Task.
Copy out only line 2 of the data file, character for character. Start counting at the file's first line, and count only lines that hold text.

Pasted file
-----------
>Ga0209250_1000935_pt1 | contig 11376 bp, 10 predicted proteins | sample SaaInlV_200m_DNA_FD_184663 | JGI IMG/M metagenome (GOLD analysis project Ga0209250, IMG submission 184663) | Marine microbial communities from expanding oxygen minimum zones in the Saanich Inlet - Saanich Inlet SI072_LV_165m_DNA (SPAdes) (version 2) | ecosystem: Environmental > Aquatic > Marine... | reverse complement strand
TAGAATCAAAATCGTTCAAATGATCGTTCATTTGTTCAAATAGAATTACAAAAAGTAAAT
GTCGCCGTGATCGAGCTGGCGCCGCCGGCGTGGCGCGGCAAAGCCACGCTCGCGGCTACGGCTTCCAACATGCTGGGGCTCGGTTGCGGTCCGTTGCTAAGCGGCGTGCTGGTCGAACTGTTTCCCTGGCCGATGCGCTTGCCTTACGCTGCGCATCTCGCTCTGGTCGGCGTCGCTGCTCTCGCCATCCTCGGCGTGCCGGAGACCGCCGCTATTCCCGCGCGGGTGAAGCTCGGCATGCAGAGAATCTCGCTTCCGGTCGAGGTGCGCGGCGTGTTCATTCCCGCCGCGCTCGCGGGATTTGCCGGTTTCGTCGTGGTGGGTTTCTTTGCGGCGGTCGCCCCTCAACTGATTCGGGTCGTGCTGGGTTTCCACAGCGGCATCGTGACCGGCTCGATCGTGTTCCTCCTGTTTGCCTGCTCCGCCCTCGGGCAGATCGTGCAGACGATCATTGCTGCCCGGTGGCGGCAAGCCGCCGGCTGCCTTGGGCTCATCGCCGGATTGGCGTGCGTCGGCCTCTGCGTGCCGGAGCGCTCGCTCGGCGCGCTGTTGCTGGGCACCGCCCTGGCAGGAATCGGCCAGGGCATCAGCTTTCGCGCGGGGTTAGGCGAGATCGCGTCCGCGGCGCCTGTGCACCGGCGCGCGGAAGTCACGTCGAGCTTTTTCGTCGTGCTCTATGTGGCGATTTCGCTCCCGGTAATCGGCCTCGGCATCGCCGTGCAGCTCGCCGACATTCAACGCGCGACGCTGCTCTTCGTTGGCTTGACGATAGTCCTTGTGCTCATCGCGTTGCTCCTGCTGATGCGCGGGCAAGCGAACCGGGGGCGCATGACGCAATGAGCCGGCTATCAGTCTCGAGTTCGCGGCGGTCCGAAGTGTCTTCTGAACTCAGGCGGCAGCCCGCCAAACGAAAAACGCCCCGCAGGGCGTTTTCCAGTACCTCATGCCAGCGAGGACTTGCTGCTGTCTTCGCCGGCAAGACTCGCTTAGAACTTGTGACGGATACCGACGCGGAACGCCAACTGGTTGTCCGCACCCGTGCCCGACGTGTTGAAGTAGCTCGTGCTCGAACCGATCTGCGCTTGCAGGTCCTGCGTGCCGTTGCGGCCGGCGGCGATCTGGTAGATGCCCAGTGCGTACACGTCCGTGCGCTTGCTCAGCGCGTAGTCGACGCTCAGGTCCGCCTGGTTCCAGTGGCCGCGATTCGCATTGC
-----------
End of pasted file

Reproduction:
TAGAATCAAAATCGTTCAAATGATCGTTCATTTGTTCAAATAGAATTACAAAAAGTAAAT